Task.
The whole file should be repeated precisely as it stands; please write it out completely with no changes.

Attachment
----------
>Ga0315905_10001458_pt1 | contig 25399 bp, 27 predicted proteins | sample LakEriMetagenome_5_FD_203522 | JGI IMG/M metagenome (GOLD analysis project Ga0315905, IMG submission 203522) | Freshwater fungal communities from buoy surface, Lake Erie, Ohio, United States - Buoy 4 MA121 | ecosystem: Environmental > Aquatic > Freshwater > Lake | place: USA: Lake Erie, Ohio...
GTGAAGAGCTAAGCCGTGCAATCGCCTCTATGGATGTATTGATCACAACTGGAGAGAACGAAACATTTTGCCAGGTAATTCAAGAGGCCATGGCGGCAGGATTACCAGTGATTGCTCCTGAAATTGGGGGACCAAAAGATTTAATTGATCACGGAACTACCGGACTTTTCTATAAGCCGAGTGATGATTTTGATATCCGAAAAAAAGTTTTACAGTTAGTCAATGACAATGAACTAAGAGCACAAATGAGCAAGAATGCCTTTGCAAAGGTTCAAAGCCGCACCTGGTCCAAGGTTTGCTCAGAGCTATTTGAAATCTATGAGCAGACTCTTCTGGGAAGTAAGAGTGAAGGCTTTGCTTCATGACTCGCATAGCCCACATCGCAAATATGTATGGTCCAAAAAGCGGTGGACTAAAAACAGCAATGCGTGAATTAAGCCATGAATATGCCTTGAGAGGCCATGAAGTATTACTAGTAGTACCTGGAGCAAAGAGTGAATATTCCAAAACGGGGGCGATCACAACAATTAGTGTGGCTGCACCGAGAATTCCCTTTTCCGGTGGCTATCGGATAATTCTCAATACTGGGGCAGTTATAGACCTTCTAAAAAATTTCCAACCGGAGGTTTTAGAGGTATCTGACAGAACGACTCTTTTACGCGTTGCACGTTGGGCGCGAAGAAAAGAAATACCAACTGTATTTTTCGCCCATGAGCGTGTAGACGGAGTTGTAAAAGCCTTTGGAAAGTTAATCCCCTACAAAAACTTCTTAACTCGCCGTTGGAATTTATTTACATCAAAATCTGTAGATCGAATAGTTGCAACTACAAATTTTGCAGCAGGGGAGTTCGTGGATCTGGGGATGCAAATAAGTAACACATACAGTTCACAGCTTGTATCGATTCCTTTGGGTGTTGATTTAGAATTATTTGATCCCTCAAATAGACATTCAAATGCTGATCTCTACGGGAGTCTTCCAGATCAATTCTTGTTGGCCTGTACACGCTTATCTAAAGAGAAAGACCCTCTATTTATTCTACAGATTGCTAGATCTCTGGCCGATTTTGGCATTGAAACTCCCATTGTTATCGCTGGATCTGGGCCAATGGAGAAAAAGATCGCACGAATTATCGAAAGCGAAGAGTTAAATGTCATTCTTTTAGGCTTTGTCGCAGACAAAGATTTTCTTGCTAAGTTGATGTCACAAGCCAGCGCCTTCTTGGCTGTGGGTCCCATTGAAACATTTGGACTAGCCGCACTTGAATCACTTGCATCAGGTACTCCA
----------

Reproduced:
>Ga0315905_10001458_pt1 | contig 25399 bp, 27 predicted proteins | sample LakEriMetagenome_5_FD_203522 | JGI IMG/M metagenome (GOLD analysis project Ga0315905, IMG submission 203522) | Freshwater fungal communities from buoy surface, Lake Erie, Ohio, United States - Buoy 4 MA121 | ecosystem: Environmental > Aquatic > Freshwater > Lake | place: USA: Lake Erie, Ohio...
GTGAAGAGCTAAGCCGTGCAATCGCCTCTATGGATGTATTGATCACAACTGGAGAGAACGAAACATTTTGCCAGGTAATTCAAGAGGCCATGGCGGCAGGATTACCAGTGATTGCTCCTGAAATTGGGGGACCAAAAGATTTAATTGATCACGGAACTACCGGACTTTTCTATAAGCCGAGTGATGATTTTGATATCCGAAAAAAAGTTTTACAGTTAGTCAATGACAATGAACTAAGAGCACAAATGAGCAAGAATGCCTTTGCAAAGGTTCAAAGCCGCACCTGGTCCAAGGTTTGCTCAGAGCTATTTGAAATCTATGAGCAGACTCTTCTGGGAAGTAAGAGTGAAGGCTTTGCTTCATGACTCGCATAGCCCACATCGCAAATATGTATGGTCCAAAAAGCGGTGGACTAAAAACAGCAATGCGTGAATTAAGCCATGAATATGCCTTGAGAGGCCATGAAGTATTACTAGTAGTACCTGGAGCAAAGAGTGAATATTCCAAAACGGGGGCGATCACAACAATTAGTGTGGCTGCACCGAGAATTCCCTTTTCCGGTGGCTATCGGATAATTCTCAATACTGGGGCAGTTATAGACCTTCTAAAAAATTTCCAACCGGAGGTTTTAGAGGTATCTGACAGAACGACTCTTTTACGCGTTGCACGTTGGGCGCGAAGAAAAGAAATACCAACTGTATTTTTCGCCCATGAGCGTGTAGACGGAGTTGTAAAAGCCTTTGGAAAGTTAATCCCCTACAAAAACTTCTTAACTCGCCGTTGGAATTTATTTACATCAAAATCTGTAGATCGAATAGTTGCAACTACAAATTTTGCAGCAGGGGAGTTCGTGGATCTGGGGATGCAAATAAGTAACACATACAGTTCACAGCTTGTATCGATTCCTTTGGGTGTTGATTTAGAATTATTTGATCCCTCAAATAGACATTCAAATGCTGATCTCTACGGGAGTCTTCCAGATCAATTCTTGTTGGCCTGTACACGCTTATCTAAAGAGAAAGACCCTCTATTTATTCTACAGATTGCTAGATCTCTGGCCGATTTTGGCATTGAAACTCCCATTGTTATCGCTGGATCTGGGCCAATGGAGAAAAAGATCGCACGAATTATCGAAAGCGAAGAGTTAAATGTCATTCTTTTAGGCTTTGTCGCAGACAAAGATTTTCTTGCTAAGTTGATGTCACAAGCCAGCGCCTTCTTGGCTGTGGGTCCCATTGAAACATTTGGACTAGCCGCACTTGAATCACTTGCATCAGGTACTCCA